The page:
AT EUROPCR 2015
PARIS (FRONTLINE MEDICAL NEWS) – A unique polymer- and carrier-free drug-eluting stent demonstrated a highly desirable early healing profile and a mere 4% target vessel revascularization rate at 9 months of follow-up in a 100-patient study presented at the annual congress of the European Association of Percutaneous Cardiovascular Interventions.
“This study is a proof of concept of the polymer-free approach. The stent retains neointimal suppression and antiproliferative efficacy like any other drug-eluting stent. If supported by long-term clinical results, this concept could have a major impact on future new stent platform development,” said Dr. Stephen Lee, professor of cardiology at the University of Hong Kong.
The BioFreedom stent was designed to avoid the chronic inflammation caused by the polymers and drug carriers utilized in other drug-eluting stents (DES), which necessitates long-term dual antiplatelet therapy (DAPT). The novel stent is a bare metal stent whose outer surface of stainless steel contains microstructural crevasses harboring a proprietary antirestenosis drug known as Biolimus A9. This is a highly lipophilic agent and hence has a strong affinity for the vessel wall. All of the drug elutes into the arterial tissue within 1 month, at which point the BioFreedom device becomes a bare metal stent – the type of stent that doesn’t require prolonged DAPT, with its attendant increased bleeding risks, Dr. Lee explained.
The 100-patient study, featuring a 100% follow-up rate at 12 months, utilized optical coherence tomography to assess the primary endpoint, which was stent strut coverage through 9 months as an indicator of early healing post intervention. At 1 month post-PCI, 85.8% of all struts were covered, as were 96.8% at 4 months, 97.1% at 5 months, and 99.6% at 9 months.
Neointimal thickness as assessed in a core laboratory increased minimally and slowly, confirming the drug’s antiproliferative effect. Neointimal thickness was 0.04 mm at 1 month, 0.06 mm at 5 months, and 1 mm at 9 months.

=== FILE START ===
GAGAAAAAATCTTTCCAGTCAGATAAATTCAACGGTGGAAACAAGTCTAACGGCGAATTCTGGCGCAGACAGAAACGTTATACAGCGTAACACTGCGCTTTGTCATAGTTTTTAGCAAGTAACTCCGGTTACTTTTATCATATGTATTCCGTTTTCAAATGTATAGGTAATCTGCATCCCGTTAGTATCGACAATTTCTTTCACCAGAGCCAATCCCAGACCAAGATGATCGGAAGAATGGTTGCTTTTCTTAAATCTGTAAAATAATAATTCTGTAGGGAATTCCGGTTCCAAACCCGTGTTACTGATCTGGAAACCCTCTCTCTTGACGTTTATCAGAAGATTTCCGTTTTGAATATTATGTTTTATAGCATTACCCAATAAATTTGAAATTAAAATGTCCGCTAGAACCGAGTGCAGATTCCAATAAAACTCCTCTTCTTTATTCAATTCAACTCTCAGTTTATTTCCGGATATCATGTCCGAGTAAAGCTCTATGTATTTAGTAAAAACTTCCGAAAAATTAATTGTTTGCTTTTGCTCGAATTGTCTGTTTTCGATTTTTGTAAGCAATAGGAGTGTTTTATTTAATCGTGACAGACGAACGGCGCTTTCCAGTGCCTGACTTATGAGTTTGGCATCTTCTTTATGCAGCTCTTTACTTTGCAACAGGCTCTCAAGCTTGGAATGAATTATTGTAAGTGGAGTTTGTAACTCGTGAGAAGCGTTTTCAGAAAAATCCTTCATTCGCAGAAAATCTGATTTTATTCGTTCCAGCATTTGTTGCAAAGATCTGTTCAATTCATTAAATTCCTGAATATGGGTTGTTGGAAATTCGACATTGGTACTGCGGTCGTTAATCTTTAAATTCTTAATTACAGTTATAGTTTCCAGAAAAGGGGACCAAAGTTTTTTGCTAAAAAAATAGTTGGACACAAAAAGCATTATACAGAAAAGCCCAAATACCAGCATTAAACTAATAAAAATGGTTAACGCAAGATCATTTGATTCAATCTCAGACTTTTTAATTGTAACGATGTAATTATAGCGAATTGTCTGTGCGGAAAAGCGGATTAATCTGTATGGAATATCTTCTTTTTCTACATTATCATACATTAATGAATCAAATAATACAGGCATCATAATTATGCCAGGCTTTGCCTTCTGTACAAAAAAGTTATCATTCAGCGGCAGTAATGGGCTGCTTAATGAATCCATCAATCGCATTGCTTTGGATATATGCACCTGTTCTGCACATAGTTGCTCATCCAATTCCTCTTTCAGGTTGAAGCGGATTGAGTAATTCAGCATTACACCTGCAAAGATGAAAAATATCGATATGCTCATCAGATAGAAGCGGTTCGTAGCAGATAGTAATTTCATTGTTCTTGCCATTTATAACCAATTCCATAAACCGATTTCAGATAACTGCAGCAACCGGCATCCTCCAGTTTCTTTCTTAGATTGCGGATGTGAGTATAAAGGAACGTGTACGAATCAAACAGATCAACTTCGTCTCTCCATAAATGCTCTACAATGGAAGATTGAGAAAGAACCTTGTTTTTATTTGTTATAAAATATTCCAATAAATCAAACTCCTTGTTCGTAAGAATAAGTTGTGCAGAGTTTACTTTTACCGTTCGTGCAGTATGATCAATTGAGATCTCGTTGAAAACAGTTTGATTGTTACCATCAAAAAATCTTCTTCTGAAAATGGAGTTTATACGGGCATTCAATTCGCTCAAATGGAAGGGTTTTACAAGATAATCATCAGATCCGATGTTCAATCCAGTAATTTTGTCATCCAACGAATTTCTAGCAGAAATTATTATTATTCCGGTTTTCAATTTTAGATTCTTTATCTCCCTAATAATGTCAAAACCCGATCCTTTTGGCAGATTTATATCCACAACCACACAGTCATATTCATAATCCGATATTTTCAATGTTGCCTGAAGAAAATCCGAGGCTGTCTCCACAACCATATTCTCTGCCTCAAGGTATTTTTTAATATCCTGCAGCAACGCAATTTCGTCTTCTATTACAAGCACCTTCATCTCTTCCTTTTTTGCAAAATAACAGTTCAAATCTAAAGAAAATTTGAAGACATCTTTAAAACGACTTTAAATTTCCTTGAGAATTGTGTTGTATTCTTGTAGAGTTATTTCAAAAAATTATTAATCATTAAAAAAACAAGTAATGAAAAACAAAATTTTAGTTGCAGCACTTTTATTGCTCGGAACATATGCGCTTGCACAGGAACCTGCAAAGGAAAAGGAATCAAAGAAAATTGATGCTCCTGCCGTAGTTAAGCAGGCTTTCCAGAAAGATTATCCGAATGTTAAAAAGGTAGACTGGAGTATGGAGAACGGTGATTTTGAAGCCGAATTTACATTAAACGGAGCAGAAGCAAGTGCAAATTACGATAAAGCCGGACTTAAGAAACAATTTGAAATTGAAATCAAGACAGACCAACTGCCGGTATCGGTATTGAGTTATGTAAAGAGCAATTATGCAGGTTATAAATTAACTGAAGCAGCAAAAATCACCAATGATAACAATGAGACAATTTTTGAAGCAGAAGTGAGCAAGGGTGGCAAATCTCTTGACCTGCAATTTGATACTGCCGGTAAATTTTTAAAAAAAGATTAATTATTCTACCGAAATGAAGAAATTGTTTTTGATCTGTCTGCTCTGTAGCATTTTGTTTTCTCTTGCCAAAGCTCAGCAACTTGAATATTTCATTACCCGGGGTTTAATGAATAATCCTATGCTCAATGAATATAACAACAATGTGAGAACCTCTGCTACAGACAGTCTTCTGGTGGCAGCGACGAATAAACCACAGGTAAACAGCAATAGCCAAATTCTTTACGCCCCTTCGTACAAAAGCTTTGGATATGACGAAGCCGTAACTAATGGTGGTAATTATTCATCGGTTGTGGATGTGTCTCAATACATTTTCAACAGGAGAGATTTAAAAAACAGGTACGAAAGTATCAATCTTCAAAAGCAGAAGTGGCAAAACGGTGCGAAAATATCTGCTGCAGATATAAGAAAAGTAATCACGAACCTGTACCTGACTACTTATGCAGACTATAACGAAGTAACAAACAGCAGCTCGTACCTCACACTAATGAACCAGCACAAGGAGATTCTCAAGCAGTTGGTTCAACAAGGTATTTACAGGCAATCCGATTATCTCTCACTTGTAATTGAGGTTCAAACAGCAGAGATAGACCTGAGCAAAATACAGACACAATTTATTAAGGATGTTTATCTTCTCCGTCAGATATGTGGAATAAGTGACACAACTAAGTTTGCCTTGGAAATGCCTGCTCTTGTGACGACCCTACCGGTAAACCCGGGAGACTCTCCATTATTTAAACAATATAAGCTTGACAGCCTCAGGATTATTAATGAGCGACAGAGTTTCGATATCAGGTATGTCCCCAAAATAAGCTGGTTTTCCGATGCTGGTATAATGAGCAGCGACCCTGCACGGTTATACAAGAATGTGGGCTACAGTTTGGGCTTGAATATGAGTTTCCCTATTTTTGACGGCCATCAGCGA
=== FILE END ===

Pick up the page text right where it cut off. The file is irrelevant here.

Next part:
“This is the most important message of the study,” according to Dr. Lee. “It confirms the efficacy of the BioFreedom stent as a DES. If it didn’t curb neointimal thickness and just acted like a bare metal stent, there would be no point in using this mechanism.”
In-stent neointimal volume increased from 4.3% at 1 month to 13% at 9 months, which is “still very low” compared to other stent types, he added.
Four of 100 patients experienced asymptomatic in-stent restenosis requiring intervention within the first 9 months. With a mean follow-up duration of 468 days, there have been no additional cases of in-stent restenosis requiring treatment, no cases of late stent thrombosis, and indeed no other major adverse cardiovascular events.
Now well underway is a vastly larger clinical trial designed to confirm that the BioFreedom stent is as safe as a bare metal stent in patients at high risk of bleeding, while at the same time delivering the antirestenosis benefits of a DES. The LEADERS FREE trial is a 2,466-patient, prospective, randomized, double-blind clinical trial employing a 1-month course of DAPT following implantation of the BioFreedom stent or a bare metal stent. Results are anticipated late this year.
Dr. Lee received a research grant from Biosensors International, which sponsored the proof-of-concept study and is funding the LEADERS FREE trial.